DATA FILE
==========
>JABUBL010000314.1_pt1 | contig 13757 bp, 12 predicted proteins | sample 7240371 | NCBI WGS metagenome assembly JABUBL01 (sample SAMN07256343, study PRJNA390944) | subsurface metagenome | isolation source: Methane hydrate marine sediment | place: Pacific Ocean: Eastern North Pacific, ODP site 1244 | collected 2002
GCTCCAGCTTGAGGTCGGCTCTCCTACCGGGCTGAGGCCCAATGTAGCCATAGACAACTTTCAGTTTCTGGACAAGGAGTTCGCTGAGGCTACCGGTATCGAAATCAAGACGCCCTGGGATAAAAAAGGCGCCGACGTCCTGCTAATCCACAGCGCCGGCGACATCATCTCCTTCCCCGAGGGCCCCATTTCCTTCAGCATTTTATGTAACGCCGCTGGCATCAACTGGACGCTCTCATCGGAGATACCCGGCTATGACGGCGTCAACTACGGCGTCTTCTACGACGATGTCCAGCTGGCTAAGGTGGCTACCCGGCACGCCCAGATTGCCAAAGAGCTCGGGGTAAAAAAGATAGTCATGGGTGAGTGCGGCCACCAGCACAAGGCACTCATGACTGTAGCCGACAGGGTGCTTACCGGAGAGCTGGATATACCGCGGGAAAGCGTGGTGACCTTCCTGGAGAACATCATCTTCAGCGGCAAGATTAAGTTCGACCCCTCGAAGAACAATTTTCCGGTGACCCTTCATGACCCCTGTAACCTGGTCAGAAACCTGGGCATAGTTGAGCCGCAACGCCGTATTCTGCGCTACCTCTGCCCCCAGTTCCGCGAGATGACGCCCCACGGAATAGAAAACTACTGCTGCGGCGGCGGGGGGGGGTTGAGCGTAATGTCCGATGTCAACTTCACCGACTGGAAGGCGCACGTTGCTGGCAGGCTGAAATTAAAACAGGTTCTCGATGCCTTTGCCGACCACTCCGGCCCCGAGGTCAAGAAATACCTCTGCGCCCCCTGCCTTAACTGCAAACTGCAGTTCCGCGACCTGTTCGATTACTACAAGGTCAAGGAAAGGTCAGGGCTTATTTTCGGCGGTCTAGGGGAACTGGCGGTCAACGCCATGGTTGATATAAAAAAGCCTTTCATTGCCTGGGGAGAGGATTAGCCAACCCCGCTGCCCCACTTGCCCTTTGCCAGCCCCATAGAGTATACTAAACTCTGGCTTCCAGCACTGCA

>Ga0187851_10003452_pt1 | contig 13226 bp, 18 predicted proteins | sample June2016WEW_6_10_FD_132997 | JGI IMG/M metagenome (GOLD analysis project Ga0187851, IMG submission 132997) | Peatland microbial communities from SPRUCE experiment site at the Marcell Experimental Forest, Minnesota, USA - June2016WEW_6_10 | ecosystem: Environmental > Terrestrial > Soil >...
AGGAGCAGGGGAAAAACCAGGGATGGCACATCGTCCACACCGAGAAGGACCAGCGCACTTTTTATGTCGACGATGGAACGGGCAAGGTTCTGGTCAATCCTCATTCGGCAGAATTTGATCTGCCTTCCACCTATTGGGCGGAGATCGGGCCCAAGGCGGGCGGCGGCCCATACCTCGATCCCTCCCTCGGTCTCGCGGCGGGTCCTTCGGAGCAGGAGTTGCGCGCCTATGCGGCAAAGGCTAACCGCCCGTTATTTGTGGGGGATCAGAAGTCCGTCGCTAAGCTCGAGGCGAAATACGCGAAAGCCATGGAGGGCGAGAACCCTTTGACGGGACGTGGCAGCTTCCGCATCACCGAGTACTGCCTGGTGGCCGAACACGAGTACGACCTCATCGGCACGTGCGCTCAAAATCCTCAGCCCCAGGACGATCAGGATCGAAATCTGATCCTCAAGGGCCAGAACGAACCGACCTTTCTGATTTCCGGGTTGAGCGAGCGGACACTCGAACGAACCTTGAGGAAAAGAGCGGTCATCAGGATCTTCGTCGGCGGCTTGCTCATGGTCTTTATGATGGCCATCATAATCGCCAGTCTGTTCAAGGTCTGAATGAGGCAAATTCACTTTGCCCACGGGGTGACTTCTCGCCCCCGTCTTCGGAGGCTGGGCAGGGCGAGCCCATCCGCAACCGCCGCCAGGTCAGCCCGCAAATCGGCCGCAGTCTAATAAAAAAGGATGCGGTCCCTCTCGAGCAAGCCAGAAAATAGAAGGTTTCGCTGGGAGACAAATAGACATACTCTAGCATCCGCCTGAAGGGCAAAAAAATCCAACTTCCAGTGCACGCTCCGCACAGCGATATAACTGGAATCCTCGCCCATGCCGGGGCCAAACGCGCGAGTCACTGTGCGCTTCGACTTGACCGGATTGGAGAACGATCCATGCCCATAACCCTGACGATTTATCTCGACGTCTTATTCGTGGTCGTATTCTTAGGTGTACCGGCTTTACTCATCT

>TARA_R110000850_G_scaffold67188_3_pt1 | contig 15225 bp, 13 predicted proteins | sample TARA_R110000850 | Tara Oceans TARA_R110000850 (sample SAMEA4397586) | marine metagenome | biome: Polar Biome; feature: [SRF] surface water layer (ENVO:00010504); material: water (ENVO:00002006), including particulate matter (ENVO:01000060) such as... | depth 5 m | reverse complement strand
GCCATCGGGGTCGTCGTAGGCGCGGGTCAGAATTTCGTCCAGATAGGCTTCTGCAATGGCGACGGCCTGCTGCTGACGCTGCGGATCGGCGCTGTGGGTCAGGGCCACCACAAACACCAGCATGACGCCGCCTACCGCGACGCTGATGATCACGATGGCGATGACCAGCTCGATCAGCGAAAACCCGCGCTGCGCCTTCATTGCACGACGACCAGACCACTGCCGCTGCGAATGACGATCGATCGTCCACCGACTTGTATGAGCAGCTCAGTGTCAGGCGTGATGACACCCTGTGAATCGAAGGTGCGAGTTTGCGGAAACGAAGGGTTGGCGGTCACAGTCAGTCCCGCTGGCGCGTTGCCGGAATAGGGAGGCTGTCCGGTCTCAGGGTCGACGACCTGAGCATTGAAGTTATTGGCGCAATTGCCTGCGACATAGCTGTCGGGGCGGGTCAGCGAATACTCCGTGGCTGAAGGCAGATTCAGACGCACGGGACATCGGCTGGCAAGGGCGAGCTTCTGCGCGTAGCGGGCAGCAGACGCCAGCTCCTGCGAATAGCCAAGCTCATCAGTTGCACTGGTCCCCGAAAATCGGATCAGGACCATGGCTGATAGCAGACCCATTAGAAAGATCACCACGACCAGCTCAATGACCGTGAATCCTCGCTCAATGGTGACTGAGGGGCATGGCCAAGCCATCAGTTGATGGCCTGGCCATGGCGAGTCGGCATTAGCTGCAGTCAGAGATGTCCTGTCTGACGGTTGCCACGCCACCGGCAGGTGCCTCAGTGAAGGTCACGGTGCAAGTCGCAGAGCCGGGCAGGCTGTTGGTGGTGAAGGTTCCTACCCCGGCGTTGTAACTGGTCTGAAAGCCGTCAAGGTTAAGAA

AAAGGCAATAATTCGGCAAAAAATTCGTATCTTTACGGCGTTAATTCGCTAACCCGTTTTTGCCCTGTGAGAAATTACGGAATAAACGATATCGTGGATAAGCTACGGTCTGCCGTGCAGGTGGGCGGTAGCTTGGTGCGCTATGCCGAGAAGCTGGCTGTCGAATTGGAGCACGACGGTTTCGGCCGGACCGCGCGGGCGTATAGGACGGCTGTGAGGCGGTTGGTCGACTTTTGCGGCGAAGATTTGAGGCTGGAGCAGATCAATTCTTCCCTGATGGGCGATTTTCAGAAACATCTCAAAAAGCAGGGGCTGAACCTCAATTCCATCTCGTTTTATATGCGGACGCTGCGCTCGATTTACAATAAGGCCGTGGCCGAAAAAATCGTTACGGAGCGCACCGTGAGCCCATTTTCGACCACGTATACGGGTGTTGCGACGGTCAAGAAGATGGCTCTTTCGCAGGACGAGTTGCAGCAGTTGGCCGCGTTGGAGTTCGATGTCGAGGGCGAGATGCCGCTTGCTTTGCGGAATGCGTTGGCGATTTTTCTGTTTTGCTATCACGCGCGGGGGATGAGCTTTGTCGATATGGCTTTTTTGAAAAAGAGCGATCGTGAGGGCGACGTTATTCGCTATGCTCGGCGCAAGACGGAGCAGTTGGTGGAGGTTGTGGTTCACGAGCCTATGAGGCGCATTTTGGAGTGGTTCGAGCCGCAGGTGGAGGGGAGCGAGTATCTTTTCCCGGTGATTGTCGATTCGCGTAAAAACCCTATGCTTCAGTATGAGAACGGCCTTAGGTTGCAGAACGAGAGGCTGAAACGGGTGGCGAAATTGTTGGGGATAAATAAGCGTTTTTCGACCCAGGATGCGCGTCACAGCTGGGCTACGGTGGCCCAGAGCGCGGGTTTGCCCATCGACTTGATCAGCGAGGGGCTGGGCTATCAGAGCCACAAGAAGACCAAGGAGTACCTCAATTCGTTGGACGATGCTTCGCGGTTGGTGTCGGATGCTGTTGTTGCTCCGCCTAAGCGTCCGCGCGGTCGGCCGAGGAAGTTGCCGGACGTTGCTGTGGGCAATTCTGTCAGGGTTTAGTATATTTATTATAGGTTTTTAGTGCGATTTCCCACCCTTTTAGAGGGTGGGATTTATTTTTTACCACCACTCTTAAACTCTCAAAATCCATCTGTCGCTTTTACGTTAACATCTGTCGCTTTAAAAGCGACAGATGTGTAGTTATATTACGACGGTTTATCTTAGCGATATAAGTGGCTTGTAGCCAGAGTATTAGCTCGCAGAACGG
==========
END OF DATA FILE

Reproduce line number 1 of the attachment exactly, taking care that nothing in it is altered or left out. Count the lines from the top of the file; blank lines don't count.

>JABUBL010000314.1_pt1 | contig 13757 bp, 12 predicted proteins | sample 7240371 | NCBI WGS metagenome assembly JABUBL01 (sample SAMN07256343, study PRJNA390944) | subsurface metagenome | isolation source: Methane hydrate marine sediment | place: Pacific Ocean: Eastern North Pacific, ODP site 1244 | collected 2002